Now suppose you are a professional investor, or perhaps an analyst. You’ve been making decisions all day, your choice-making resources are drained, yet you need to make some specific progress on identifying your next buy, and you’ve narrowed your list of candidates to five stocks. What do you? You haphazardly choose one because it’s at the top of the pile and dive into the 10-K to begin focusing on the company. Before you know it, you’re committed and you either A) buy the company without really considering the others on your list, or B) waste a bunch of time before realizing this company is not for you. Does this kind of thing happen in the real world? I have to believe it does.
Now in many respects, Turnkey Analyst can help you manage these kinds of choices, and make you a more effective investor.
For the non-professional investor, you can take decision-making completely out of the equation by relying on a quantitative screen that is very likely a better investor than you are. Let the screen make your picks and rebalance quarterly, consistent with the findings of a rigorous academic study. Never again will you default to poor decision making because your executive function reserves are gone. Let’s say you want to maintain a portfolio of ~30 stocks, with a quarterly rebalance. Every quarter you run your screen, and get 7-8 new names to purchase. Below is a screenshot from Turnkey Analyst’s “Create Trade” screen, which has run a screen on your behalf, and allocated $100,000 to seven equities. Turnkey Analyst has taken the tough portfolio decisions out of your hands, and literally created your rebalance trade with the push of a button.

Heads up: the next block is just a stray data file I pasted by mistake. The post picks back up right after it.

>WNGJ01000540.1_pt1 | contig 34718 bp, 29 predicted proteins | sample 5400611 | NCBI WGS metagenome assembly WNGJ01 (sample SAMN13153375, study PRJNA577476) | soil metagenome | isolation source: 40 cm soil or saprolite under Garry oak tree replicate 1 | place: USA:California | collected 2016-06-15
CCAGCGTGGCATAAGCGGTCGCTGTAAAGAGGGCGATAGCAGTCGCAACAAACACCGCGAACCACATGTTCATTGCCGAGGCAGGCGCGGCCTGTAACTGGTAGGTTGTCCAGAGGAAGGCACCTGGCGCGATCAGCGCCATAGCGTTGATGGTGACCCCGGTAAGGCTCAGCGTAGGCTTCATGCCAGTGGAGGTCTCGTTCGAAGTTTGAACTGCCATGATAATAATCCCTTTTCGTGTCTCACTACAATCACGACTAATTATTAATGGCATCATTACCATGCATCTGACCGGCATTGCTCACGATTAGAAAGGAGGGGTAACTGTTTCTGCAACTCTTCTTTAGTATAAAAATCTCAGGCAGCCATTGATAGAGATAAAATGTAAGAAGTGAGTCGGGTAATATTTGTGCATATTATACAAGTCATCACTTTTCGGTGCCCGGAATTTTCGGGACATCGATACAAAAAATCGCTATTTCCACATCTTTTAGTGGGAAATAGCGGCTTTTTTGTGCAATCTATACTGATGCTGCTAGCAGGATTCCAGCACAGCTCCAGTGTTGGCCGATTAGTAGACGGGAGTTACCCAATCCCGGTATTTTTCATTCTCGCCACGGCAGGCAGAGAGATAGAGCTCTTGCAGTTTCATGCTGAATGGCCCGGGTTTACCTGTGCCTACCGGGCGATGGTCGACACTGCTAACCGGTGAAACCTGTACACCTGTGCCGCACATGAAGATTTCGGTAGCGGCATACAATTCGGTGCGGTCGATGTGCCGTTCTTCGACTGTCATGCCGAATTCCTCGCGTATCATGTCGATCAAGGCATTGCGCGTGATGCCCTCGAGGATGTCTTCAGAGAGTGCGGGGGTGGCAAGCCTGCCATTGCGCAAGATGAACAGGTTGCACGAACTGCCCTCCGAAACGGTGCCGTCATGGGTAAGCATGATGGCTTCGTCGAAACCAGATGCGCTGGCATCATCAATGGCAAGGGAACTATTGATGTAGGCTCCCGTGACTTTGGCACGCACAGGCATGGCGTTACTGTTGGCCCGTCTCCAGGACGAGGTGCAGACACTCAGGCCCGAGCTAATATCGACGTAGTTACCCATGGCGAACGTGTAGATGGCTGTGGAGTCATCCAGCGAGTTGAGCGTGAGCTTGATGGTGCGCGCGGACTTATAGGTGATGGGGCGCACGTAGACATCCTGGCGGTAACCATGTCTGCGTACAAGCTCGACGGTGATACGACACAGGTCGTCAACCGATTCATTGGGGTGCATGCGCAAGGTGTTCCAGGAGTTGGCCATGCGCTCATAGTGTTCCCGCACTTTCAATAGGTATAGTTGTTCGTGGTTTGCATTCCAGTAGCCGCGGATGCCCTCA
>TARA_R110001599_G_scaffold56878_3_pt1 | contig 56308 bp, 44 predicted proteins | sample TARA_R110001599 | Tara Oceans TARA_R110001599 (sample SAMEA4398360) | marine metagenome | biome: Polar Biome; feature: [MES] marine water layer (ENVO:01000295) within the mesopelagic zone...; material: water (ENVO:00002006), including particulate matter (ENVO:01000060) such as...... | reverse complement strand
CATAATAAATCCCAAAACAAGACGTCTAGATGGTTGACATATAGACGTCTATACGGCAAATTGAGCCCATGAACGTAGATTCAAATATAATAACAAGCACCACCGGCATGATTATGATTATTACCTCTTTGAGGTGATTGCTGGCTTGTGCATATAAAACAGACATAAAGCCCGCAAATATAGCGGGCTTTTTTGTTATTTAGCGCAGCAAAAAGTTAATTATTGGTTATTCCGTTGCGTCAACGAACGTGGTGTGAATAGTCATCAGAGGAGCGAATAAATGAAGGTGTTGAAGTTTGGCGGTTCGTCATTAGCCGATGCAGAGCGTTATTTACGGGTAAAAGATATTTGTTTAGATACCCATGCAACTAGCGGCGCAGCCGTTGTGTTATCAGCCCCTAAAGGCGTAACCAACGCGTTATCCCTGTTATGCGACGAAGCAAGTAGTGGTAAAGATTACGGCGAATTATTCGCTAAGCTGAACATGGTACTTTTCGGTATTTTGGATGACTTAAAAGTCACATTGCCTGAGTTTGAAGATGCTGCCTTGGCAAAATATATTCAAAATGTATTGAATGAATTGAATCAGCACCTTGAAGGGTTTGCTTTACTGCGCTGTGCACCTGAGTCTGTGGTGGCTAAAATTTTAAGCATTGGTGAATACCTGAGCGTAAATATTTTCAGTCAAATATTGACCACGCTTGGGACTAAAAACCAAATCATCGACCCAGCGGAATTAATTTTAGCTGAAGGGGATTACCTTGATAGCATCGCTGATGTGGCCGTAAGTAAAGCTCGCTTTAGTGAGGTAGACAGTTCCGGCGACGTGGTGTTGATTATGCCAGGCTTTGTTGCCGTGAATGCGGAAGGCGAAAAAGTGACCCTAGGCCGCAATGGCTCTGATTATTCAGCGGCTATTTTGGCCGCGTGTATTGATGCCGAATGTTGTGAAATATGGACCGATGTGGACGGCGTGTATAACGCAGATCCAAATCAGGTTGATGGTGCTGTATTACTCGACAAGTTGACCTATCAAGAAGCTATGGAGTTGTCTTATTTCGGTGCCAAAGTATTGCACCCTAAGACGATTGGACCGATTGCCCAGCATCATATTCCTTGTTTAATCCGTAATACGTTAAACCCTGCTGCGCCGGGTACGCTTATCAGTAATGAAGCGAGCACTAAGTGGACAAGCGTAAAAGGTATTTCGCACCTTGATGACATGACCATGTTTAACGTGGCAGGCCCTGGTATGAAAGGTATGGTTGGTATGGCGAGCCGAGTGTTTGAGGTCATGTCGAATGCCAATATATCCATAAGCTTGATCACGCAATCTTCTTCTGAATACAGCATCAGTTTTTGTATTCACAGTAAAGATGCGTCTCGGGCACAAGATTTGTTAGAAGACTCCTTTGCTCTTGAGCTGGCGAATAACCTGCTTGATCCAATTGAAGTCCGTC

For the professional investor, if you want a sound basis to narrow your choices when you are considering a group of stocks, you can rapidly assess such factors as its economic moat, financial health, recent operation improvements, how likely you are to find fraud, and how cheap it is along numerous metrics. Let’s say you see a news piece on Amazon.com, Inc. (NMS:AMZN), and you want a quick check on whether the stock might be worth a closer look. Below is a screenshot from the Turnkey output on Amazon.com. Notice anything?
It appears the company has scored well on quality measures, but on pricing, there is something going on worth paying attention to. Moving down into Turnkey’s “Shareholder Yields” section, we take a look at the various outputs, as per the screenshot below:
As you can see, AMZN scores poorly across a range of valuation metrics. Book-to-Market is below the 7th %ile, and both long and short term EBIT and FCF to TEV ratios are roughly in the bottom quintile of the comparison universe. With a composite Turnkey Valuation score of 17%, AMZN looks very expensive by almost any measure. It could be time to move on and look at some other options.
In this case, Turnkey Analyst’s Company Reports analytics have taken numerous complex choices off the table, allowed the user to rapidly zero in on the valuation issues, and reduced them to a few simple choices. This is reliable, academic-based, quantitatively driven analysis you can depend on.
So simplify your choices. Don’t fall victim to decision fatigue. Or at a minimum, try to reduce its impact on your financial life. Turnkey Analyst is a valuable tool for investors that enables them to short circuit this commonplace behavioral pitfall of investing.